The canonical example is the LOG function, which is defined only for positive arguments. For example, to evaluate the LOG function on a sequence of (possibly non-positive) values, you can use the following IF-THEN/ELSE logic:
input x @@;
if x > 0 then
logX = log(x);
logX = .;
-1 1 2 . 0 10
proc print; run;
On SAS discussion forums, I sometimes see questions from people who try to use the IFN function to accomplish the same logic. That is, in place of the IF-THEN/ELSE logic, they try to use the following one-liner in the DATA step:
logX = ifn(x>0, log(x), .);
Although this looks like the same logic, there is a subtle difference. All three arguments to the IFN function are evaluated BEFORE the function is called, and the results of the evaluation are then passed to the function. For example, if x= -1, then the SAS DATA step does the following:
- Evaluate the Boolean expression x>0. When x= -1, the expression evaluates to 0.
- Evaluate the second argument log(x). This happens regardless of the result of evaluating the first expression. When x= -1, the expression log(x) is invalid and the SAS log will report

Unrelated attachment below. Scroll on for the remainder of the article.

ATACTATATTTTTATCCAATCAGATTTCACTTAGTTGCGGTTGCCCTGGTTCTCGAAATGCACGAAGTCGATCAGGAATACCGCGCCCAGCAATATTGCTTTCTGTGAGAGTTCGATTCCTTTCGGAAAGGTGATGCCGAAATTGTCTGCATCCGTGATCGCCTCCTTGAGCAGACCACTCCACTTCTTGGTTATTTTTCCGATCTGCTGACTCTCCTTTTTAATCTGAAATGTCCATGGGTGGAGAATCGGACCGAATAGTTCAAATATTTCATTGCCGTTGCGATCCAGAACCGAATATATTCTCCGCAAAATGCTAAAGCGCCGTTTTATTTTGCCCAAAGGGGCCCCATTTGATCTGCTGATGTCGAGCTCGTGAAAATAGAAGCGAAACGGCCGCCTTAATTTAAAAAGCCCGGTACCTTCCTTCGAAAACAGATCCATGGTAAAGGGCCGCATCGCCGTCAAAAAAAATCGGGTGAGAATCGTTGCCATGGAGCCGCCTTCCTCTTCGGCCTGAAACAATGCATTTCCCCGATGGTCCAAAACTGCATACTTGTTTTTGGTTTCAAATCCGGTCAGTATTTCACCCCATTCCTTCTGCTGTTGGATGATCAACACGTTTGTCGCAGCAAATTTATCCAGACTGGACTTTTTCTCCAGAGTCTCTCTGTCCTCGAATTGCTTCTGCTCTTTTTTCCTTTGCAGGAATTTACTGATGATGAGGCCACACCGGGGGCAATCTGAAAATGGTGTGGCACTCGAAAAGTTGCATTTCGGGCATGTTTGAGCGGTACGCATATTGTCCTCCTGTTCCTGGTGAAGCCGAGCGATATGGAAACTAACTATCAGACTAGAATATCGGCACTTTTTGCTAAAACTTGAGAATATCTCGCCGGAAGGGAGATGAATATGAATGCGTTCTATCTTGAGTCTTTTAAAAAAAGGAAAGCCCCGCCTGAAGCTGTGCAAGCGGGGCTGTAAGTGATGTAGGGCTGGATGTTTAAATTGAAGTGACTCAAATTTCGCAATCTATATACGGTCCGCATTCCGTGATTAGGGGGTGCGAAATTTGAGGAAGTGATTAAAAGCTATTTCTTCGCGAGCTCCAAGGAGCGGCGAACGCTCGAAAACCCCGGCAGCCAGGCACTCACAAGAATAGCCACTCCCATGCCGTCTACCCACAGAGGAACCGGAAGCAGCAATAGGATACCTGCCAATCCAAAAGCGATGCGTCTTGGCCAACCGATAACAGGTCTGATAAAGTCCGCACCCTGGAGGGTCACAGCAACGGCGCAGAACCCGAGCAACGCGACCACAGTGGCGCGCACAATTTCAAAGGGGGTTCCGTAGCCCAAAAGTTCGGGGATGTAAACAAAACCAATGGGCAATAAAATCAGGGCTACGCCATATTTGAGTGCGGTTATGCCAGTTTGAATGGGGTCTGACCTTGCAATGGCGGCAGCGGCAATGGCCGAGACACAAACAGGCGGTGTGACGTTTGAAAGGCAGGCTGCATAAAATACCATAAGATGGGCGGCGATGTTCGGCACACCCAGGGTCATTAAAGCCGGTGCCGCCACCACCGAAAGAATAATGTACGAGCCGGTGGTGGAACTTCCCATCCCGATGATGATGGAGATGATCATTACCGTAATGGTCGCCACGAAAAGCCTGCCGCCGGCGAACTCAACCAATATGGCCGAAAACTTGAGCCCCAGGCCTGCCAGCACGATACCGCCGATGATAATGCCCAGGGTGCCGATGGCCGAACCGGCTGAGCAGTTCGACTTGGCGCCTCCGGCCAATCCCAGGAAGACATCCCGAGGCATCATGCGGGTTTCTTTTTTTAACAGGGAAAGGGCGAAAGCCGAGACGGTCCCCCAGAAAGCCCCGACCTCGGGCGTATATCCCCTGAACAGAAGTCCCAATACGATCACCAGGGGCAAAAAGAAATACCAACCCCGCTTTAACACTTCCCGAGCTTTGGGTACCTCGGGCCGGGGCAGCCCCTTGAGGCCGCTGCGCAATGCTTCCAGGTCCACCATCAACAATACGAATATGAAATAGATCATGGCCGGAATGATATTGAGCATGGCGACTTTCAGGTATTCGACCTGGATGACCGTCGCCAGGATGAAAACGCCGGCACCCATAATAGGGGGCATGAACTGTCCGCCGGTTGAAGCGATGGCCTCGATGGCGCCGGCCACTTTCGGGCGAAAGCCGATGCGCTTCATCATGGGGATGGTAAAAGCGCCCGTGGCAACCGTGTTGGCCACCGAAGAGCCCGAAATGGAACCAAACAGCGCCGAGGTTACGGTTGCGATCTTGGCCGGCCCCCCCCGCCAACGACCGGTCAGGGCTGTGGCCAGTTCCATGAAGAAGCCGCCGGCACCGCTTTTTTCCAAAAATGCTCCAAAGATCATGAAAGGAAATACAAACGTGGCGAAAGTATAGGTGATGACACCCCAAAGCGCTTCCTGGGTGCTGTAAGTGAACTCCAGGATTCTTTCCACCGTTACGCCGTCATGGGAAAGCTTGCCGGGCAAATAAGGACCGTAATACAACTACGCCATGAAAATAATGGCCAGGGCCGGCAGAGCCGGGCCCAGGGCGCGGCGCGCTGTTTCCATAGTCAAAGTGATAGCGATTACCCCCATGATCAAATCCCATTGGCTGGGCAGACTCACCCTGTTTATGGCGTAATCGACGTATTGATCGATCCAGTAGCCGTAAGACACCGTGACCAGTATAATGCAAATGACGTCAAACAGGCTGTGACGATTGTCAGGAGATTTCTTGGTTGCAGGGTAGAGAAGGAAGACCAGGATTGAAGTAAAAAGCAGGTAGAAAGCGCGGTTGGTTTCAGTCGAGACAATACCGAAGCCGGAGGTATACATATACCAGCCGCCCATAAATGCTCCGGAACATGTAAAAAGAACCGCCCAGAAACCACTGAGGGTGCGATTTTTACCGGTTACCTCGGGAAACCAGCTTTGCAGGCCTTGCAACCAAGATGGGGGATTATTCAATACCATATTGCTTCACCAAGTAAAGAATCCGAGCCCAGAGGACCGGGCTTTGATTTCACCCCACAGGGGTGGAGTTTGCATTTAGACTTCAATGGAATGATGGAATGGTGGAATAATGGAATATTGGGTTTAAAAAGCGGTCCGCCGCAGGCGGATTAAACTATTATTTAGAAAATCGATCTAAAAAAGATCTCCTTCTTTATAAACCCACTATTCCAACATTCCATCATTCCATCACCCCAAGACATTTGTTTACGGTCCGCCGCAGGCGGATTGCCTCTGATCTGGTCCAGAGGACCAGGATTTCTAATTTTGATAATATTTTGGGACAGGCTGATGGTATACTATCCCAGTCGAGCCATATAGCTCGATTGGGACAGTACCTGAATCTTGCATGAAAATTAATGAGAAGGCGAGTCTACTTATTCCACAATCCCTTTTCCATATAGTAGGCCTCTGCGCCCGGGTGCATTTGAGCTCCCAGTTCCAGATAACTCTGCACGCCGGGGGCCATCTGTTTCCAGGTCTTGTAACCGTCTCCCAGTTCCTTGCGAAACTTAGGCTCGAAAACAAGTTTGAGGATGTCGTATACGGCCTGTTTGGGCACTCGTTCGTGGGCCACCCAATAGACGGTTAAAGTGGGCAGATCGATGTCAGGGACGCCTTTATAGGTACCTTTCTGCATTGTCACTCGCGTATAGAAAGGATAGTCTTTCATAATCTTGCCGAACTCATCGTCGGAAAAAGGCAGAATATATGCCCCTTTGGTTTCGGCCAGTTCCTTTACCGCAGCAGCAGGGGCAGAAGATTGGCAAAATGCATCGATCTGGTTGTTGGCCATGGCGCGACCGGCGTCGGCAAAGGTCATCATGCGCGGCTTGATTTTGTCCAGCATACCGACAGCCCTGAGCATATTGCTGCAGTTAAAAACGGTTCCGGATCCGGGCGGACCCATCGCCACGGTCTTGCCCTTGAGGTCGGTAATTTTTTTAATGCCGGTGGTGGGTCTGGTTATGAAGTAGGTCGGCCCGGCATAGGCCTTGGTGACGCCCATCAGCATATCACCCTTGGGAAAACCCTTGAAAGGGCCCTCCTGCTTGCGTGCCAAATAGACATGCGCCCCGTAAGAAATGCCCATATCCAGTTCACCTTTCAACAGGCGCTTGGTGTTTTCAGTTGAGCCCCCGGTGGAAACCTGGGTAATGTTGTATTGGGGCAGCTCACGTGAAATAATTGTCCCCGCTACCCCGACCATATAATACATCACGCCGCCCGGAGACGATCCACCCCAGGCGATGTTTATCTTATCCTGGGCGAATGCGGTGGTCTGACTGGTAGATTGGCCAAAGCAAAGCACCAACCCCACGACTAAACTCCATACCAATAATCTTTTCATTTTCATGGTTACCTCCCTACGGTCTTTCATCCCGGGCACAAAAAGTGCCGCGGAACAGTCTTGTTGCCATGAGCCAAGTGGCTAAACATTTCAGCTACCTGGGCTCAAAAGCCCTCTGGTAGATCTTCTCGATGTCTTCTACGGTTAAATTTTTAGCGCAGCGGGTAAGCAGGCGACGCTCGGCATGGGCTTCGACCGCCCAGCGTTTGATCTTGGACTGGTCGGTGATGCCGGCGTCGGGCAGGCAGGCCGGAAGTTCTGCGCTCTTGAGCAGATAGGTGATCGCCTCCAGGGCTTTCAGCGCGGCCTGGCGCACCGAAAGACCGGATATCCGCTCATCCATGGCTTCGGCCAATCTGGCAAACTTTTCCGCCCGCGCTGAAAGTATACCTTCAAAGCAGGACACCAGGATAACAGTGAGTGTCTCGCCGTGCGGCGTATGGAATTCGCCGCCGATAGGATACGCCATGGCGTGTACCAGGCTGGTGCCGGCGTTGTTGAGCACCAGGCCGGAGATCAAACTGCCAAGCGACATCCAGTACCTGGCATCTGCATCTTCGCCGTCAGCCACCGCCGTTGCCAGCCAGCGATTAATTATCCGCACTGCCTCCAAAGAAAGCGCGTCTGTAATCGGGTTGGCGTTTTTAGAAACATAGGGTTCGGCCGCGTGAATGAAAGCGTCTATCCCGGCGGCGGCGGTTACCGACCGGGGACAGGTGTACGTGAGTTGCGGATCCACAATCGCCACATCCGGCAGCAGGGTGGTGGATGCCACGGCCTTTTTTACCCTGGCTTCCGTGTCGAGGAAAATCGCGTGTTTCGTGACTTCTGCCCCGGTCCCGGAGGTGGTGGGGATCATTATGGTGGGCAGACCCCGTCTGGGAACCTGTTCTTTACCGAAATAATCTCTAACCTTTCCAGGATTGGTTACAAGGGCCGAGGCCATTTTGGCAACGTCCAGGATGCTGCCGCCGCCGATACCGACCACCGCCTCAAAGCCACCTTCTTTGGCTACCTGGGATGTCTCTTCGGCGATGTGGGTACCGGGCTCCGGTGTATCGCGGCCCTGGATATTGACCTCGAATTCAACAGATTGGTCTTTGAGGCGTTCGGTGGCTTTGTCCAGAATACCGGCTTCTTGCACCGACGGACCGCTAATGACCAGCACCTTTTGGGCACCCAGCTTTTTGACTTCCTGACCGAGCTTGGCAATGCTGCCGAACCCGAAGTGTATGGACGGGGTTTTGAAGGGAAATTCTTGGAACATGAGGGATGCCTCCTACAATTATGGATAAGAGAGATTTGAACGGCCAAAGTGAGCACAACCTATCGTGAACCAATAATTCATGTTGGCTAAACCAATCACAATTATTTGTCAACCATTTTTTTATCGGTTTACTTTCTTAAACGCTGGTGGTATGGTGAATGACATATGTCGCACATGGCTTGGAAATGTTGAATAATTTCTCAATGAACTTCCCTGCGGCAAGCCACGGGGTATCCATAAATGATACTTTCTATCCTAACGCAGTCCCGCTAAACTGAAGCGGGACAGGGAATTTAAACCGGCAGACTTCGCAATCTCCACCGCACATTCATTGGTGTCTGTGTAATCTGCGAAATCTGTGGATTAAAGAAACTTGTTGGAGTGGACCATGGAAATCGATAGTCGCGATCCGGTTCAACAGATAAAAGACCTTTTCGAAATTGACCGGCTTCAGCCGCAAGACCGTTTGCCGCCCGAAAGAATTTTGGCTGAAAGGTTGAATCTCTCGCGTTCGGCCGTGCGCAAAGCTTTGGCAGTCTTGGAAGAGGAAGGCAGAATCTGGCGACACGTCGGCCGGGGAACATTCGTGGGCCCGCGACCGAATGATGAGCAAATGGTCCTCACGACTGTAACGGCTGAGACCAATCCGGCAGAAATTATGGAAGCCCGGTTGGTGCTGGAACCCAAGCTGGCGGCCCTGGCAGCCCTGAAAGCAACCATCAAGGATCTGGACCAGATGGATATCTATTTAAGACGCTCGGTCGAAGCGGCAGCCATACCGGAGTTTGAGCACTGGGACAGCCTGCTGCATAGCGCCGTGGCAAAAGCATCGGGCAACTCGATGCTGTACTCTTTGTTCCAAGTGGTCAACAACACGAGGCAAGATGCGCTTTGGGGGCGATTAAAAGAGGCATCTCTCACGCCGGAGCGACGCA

NOTE: Invalid argument to function LOG
NOTE: Mathematical operations could not be performed at the following places. The results of the operations have been set to missing values.
- Call the IFN function as logX = IFN(0, ., .), which results in assigning a missing value to logX.
In Step 2, SAS evaluates log(x) unconditionally for every value of x, which leads to out-of-domain errors when x is not positive. This is exactly the situation that the programmer was trying to avoid! In contrast, the IF-THEN/ELSE logic only evaluates log(x) when x is positive. Consequently, the SAS log is clean when you use the IF-THEN/ELSE statement.
There are plenty of situations for which the IFN function (and its cousin, the IFC function) are useful, but for testing out-of-domain conditions, use IF-THEN/ELSE logic instead.